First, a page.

Concerned About Your Access to Fish?
The Fishing Wire
Do you fish in salt water? Have you been frustrated by short seasons for certain species and catch limits for fish that seem to live in great abundance in the ocean? If the answer to these questions is yes, you need to understand the importance of the Magnuson-Stevens Act, the primary law governing fisheries management in the U.S. It is coming up for reauthorization in Congress soon, which means the law can be changed.
At the Classic Roundtable on National Recreational Fishing in Soldotna, Alaska, recently, a group of fishing, boating and conservation leaders planned strategy for improving the Magnuson-Stevens Act, soon coming up for reauthorization by Congress.
In preparation for the debate to come, a group of recreational fishing stakeholders recently presented a vision for the future of recreational fisheries management at the Classic Roundtable on National Recreational Fishing in Soldotna, Alaska. The outcome of the discussion may have long-lasting impact in the recreational fishing community.
Roundtable panelists including Thom Dammrich, President of the National Marine Manufacturers Association (NMMA®) Pat Murray, President of the Coastal Conservation Association (CCA®) Jeff Angers, President of the Center for Coastal Conservation (CCC) and George Cooper, advisor to the President of the American Sportfishing Association® (ASA®) presented to Senator Mark Begich (D-Alaska), Senate Oceans and Fisheries Subcommittee Chairman. Former NOAA® fisheries director Rollie Schmitten moderated the event, and Yamaha Marine Group past President and NOAA® Marine Fisheries Advisory Council member Phil Dyskow served as master of ceremonies.
In his opening remarks, Dyskow reviewed the history of the Magnuson-Stevens Act (MSA), pointing out that recreational fishing was an afterthought in the legislation and remains so.
Yamaha Marine Group President Ben Speciale attended and met with Senator Begich, whose subcommittee will be instrumental in gathering views on how the reauthorization will be written.
"There were two important outcomes from this event," said Speciale. "The most influential representatives of sportfishing in the country were able to not only voice their concerns but define how sportfishing should be managed in the future. Secondly, the sportfishing community made its case to a pivotal member of the U.S. Senate."
The roundtable panelists presented four main points, each with a call to action for the Senator and other legislators:
Recreational fishing has great economic impact.
Call to action: MSA Reauthorization should recognize the importance of the recreational sector, given its economic, social and conservation values, and implement management approaches that are more appropriate for this important and distinct activity.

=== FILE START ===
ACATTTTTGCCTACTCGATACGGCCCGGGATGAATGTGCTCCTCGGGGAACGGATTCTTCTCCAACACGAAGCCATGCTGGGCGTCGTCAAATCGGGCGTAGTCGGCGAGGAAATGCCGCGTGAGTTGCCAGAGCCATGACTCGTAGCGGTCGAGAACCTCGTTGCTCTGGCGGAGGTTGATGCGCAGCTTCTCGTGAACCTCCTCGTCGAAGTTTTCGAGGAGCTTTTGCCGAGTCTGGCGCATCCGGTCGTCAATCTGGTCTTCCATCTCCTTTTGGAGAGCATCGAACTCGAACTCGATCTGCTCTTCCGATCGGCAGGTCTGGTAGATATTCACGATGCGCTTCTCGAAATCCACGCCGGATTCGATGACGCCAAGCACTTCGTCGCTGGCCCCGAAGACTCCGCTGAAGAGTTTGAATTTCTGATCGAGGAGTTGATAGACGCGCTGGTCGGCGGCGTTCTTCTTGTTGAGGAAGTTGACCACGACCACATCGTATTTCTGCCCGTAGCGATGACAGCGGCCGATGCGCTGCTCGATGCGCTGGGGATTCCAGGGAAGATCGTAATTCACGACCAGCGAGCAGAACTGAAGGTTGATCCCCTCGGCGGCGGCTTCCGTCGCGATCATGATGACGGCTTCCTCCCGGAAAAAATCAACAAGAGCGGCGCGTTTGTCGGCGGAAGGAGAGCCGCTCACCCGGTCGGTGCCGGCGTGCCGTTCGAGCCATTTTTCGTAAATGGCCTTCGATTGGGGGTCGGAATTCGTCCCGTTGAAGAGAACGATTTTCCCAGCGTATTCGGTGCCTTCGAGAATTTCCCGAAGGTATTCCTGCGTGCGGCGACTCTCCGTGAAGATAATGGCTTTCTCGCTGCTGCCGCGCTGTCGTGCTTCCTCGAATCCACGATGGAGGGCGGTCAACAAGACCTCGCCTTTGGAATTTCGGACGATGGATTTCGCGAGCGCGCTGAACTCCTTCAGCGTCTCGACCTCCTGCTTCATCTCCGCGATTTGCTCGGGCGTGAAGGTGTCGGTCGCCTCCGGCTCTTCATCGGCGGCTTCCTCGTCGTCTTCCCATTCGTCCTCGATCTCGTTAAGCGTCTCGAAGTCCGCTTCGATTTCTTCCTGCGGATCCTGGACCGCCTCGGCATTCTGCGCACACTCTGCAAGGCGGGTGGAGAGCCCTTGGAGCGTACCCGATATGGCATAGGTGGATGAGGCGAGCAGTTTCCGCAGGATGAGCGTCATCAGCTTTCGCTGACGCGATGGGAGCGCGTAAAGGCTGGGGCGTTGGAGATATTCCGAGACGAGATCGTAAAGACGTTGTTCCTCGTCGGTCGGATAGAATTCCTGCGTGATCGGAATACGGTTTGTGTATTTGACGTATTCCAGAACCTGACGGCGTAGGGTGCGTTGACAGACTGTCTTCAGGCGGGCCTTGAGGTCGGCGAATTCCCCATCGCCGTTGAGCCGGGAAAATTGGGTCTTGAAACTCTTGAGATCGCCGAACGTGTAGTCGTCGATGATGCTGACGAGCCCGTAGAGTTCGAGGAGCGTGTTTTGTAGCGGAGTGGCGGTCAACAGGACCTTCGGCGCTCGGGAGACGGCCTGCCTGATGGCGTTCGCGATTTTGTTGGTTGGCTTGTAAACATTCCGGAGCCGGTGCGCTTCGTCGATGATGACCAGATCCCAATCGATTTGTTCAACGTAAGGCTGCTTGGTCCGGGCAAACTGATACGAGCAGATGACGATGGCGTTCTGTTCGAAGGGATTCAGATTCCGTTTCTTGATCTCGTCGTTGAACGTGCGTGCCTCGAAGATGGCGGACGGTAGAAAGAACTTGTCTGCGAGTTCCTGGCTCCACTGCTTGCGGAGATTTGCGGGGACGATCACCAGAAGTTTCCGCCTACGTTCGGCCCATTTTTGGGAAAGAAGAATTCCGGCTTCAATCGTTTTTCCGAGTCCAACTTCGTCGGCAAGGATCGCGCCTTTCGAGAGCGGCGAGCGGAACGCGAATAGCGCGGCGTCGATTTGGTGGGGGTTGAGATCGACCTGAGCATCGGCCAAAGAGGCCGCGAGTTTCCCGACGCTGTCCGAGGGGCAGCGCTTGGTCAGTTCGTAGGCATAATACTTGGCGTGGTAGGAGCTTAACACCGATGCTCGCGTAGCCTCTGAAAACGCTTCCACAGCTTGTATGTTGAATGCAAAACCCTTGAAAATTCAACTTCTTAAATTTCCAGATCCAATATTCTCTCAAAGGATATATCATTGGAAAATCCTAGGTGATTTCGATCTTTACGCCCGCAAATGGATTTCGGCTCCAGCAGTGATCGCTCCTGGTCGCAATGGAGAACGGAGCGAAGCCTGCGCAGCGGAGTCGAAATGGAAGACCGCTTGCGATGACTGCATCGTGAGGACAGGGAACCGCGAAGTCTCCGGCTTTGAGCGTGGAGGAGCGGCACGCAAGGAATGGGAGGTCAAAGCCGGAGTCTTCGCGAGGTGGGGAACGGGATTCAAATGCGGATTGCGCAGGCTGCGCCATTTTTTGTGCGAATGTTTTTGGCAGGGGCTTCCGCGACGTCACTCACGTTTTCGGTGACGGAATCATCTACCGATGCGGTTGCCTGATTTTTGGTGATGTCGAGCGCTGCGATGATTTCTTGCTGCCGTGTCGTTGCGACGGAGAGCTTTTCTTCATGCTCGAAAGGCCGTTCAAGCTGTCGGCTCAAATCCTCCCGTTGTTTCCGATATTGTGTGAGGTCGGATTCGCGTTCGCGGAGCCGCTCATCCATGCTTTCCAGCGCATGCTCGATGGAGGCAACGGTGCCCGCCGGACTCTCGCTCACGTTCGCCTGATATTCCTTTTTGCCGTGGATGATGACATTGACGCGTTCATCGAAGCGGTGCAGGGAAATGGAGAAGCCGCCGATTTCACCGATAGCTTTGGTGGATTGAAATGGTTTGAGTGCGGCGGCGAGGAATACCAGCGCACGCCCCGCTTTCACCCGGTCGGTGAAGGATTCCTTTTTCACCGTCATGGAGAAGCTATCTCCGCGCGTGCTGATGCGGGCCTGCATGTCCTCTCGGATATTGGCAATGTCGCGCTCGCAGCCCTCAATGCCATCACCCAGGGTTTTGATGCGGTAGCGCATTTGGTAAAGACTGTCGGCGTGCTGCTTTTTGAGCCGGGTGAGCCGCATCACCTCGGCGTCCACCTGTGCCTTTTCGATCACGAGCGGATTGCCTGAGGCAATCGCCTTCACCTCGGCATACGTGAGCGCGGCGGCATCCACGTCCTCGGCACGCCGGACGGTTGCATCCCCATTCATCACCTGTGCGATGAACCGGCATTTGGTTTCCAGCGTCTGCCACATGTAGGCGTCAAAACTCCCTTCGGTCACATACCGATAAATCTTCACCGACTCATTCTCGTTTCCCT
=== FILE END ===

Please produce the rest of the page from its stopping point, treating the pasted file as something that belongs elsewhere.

The system for allocation must be examined.
Call to action: MSA Reauthorization must formalize guidelines and criteria allocating fisheries between commercial and recreational users, using conservation, economic, and social criteria.
Change the way catch limits are determined.
Call to action: Rather than establishing individual annual catch limits (ACLs) for every single individual fish stock, MSA Reauthorization should target management to the science we have - not the science we wish we had.
Allow for alternative management approaches for recreational fishing.
Call to action: MSA Reauthorization should, where appropriate, transfer management of individual stocks to states or interstate fisheries management commissions.
The Kenai River Sportfishing Association (KRSA), which hosted the roundtable, has posted a video of the event on its YouTube® page. Please click here to view the video.
"While it is great that Senator Begich heard the voices of recreational fishing, we need to make sure the rest of Congress hears the same message," said Speciale." Everyone who cares about fishing needs to get involved in the effort."
The Reauthorization will not be considered by the full Congress, according to the current estimate, until 2014. Meanwhile, the Senate Oceans and Fisheries Subcommittee will hold field hearings and discussions to gain input from stakeholders.
What is MSA?
The MSA was not primarily a rule for governing recreational fishing when first passed, but it has had some unfortunate consequences for anglers in recent years that leaders are hoping to eliminate this time around.
The Magnuson-Stevens Fishery Conservation and Management Act (MFCMA), commonly known as the Magnuson-Stevens Act (MSA), is named after Warren G. Magnuson, former U.S. Senator from Washington, and Ted Stevens, the late U.S. Senator from Alaska.
Originally enacted as the Fishery Conservation and Management Act of 1976, the law has been amended many times over the years. Two major amendments were the Sustainable Fisheries Act of 1996 and the Magnuson-Stevens Fishery Conservation and Management Reauthorization Act of 2006. MSA is scheduled for Reauthorization again in 2013.
Under MSA, Regional Fishery Management Councils are charged with developing and implementing fishery management plans (FMP), both to restore depleted stocks and manage healthy stocks. The National Marine Fisheries Service (NMFS) aids the Secretary of Commerce, who evaluates and approves the councils' FMPs.
From a sportfisherman's perspective, the major flaw in MSA is that it was designed to address commercial fishing. Accordingly, MSA's annual catch limits, allocations and management processes are all geared to commercial fishing. In addition, the law requires catch limits be established for all species under management, even if there is no data to support that a stock is depleted. The result is that recreational anglers are challenged by shortened fishing seasons and catch limits on fish stocks that appear to exist in great abundance.